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  • Writer's pictureJulie Lee

Breaking the Silence - The Warning Signs of an Abuser

Updated: Jun 25


domestic abuse, domestic violence, red flags
The Warning Signs of an Abuser

Ever been in a room where everything goes silent the moment someone mentions domestic abuse? Yeah, it's like dropping a bomb. People get uncomfortable, they avoid eye contact, and it's almost as if they hope ignoring the issue will make it disappear. But that’s exactly why we need to talk about it.


Survivors need their voices heard. Those trapped in abusive relationships often feel like fear controls their lives. Abuse can be emotional, physical, financial, sexual, or spiritual, each type draining the victim and empowering the abuser. It's all about power and control.



domestic abuse, power and control
Domestic Abuse - Duluth Power & Control Wheel


Did you know? According to the National Centre for Domestic Violence, nearly 1 in 5 adults experience domestic abuse in their lifetime.


This story I’m about to share is fictional, with a male abuser, but it's important to remember that abusers can be any gender, sexuality, ethnicity, or religion. There's no "typical" abuser, just a common thread of choosing to abuse and the methods they use.


While this story might resonate with some survivors, it’s not a one-size-fits-all depiction. Everyone’s experience is unique, and there's no single right way to escape an abusive relationship. Also, even though the story describes certain behaviours in order, real-life abuse doesn’t follow a neat pattern. Abusers often cycle between being loving and violent, known as "The Cycle of Abuse," but over time, the abuse usually escalates.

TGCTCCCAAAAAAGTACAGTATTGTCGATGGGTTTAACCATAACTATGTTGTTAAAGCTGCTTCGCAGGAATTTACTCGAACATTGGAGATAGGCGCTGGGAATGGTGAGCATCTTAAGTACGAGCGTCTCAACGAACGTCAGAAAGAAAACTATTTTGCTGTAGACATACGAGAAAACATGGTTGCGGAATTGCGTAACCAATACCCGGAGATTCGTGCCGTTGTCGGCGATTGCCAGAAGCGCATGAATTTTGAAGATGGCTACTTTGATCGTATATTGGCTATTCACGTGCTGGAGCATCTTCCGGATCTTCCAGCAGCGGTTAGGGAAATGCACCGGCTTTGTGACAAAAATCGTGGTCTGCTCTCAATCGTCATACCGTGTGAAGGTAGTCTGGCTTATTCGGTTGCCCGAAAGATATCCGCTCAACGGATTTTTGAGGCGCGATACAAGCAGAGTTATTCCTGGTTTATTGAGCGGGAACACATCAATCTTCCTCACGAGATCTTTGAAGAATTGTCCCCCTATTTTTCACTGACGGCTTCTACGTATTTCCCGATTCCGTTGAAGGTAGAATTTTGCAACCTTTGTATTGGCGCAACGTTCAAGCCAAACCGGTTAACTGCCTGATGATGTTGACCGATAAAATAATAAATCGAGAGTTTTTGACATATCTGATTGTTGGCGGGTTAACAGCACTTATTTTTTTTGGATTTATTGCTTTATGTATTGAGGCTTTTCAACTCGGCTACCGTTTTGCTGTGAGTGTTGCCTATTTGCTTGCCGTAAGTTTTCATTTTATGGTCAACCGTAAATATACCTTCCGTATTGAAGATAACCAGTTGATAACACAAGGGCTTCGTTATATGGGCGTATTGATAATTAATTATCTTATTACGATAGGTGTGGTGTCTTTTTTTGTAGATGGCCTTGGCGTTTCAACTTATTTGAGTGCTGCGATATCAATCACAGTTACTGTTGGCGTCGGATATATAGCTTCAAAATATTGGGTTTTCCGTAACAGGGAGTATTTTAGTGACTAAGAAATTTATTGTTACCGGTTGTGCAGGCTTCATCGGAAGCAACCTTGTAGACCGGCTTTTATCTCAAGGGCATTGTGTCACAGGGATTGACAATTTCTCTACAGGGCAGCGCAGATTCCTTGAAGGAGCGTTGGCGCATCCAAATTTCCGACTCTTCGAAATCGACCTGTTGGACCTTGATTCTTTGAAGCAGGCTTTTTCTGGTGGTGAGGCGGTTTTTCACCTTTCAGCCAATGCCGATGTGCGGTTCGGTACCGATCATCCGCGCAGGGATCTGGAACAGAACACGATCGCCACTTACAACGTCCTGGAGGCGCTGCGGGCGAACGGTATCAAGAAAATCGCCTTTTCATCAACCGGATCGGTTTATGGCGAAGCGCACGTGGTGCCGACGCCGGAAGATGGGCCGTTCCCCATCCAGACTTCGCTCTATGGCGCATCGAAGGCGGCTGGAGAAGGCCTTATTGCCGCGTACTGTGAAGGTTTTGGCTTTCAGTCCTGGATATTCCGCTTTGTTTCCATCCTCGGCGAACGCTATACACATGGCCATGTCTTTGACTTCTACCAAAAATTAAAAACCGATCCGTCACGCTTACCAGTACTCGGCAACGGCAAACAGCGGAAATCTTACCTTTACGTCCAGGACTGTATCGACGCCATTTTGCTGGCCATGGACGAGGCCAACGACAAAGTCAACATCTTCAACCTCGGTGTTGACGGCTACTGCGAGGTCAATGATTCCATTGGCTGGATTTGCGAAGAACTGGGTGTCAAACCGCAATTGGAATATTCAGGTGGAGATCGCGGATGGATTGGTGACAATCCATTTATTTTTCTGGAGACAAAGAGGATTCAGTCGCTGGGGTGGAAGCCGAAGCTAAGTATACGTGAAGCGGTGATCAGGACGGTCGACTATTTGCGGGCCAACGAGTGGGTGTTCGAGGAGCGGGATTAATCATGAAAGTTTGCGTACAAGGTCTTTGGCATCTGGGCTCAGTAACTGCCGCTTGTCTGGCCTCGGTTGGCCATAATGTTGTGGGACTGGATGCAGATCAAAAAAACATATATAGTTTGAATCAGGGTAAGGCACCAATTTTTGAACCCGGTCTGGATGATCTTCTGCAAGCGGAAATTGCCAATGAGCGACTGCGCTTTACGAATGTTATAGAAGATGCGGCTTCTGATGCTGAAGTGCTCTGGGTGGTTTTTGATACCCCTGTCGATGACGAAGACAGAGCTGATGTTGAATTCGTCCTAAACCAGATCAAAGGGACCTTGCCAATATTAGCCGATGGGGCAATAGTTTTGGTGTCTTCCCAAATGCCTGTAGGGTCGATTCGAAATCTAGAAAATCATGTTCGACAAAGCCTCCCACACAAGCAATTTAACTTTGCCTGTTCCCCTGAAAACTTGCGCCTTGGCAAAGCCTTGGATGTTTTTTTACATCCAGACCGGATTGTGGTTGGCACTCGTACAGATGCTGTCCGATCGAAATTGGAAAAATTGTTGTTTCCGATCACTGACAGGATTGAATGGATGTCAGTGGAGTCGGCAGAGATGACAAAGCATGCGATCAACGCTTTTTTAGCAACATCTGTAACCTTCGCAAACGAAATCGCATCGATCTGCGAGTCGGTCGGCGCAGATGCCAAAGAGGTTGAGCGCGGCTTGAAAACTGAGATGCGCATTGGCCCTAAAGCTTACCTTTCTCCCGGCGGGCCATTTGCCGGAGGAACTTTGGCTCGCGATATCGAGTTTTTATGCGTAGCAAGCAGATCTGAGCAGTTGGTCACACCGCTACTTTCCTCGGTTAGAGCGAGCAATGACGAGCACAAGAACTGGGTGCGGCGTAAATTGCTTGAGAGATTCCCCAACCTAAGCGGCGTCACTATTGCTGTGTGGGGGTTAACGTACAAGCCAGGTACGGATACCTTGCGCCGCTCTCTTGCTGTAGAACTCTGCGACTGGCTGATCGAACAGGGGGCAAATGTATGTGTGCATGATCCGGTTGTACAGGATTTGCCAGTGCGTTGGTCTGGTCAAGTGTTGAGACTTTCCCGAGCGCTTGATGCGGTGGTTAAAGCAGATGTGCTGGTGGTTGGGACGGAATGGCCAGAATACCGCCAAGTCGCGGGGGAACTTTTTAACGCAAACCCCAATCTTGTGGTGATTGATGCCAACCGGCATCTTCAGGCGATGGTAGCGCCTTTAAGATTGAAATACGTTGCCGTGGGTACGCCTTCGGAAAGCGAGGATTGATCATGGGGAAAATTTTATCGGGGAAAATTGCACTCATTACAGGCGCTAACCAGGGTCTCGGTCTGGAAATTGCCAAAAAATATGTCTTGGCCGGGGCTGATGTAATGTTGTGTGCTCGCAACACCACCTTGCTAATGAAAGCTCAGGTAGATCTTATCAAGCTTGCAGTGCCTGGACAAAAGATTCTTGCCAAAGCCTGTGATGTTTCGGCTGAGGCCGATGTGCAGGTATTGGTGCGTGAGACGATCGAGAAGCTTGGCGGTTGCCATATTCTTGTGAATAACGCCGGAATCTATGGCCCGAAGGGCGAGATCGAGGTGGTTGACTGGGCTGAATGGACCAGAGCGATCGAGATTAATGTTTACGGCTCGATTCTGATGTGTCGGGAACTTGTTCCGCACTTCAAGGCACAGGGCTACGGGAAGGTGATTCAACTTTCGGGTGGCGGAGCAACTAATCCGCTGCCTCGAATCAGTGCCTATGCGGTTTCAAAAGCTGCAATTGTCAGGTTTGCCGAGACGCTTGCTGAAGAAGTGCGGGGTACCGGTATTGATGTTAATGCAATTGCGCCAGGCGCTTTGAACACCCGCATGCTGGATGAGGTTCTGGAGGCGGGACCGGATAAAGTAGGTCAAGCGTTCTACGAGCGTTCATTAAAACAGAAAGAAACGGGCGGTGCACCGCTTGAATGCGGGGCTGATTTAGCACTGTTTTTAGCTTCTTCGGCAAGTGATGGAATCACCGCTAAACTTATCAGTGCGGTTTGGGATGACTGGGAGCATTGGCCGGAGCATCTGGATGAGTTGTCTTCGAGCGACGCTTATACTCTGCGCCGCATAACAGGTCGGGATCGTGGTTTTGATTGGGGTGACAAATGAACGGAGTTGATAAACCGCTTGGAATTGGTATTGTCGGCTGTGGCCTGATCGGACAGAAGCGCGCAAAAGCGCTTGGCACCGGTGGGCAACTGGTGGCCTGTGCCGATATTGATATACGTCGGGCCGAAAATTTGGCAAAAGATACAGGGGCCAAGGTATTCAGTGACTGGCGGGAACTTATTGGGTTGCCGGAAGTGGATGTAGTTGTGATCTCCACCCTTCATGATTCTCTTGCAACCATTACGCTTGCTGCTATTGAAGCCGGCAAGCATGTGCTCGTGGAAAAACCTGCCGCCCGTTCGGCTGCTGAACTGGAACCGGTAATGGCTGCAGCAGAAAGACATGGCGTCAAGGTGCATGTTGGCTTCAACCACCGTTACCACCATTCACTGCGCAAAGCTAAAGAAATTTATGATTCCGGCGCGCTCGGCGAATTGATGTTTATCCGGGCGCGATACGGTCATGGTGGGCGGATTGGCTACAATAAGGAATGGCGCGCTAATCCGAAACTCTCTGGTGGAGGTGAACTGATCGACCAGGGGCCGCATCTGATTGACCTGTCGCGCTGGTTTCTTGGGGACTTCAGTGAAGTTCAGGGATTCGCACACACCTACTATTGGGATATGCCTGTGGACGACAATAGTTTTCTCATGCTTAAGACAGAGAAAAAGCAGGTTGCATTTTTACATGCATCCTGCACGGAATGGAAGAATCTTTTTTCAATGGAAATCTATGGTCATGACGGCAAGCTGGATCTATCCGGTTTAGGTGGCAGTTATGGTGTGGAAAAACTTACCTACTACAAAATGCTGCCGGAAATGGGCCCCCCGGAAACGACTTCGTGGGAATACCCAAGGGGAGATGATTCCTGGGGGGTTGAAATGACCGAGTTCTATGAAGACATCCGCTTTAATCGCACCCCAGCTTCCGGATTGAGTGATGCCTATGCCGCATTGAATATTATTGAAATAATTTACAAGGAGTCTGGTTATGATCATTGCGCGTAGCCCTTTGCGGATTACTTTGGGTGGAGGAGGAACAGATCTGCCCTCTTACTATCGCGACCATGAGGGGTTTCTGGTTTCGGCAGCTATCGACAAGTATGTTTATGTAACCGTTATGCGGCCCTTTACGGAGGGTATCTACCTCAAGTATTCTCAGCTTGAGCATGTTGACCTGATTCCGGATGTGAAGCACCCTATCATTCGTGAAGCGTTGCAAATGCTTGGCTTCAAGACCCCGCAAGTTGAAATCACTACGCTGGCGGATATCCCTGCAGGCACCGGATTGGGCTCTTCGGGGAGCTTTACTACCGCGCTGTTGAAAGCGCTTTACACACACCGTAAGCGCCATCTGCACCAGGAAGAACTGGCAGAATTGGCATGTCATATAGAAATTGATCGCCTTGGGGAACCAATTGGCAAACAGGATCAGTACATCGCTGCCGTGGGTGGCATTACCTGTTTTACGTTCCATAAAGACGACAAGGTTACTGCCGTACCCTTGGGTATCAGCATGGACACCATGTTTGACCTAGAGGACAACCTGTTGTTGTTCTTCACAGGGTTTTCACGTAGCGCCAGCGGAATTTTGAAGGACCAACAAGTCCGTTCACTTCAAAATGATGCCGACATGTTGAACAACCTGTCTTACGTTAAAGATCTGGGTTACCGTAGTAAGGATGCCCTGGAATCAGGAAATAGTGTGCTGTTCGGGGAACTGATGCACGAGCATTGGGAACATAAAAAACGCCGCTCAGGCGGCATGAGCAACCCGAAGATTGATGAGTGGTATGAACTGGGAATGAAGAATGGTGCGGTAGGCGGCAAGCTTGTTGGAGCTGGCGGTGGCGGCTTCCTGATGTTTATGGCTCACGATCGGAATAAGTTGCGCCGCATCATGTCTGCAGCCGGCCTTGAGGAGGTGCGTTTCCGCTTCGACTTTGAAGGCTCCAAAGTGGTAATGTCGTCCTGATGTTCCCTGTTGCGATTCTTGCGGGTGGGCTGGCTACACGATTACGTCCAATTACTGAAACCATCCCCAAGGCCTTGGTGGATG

In the following story, we’ll explore different aspects of domestic abuse, from the initial bliss to the painful recovery. Let's break down the phases of an abusive relationship and discuss how how it works!


Talking about domestic violence is uncomfortable, I get it. But this discomfort is nothing compared to the terror that victims live with every day.


The Start: Too Good to Be True

Abusive partners don’t start off as monsters. If they did, no one would ever go on a second date! They lure their prey by appearing wonderful. Just like any healthy relationship, an abusive one starts off with charm. He takes her on dates, brings flowers, and tells her how beautiful she is. It feels perfect, almost too good to be true. But this happiness is temporary. The future abuser has no intention of keeping up this act. He's just gaining her trust. At this stage, there are no red flags – nothing that screams danger. He’s the perfect partner.


Yellow Flags: Subtle Signs

Imagine you're thriving at 15: good grades, part-time job, active in sports, supported by family. You can't imagine someone being abusive because it feels like something that only happens to others.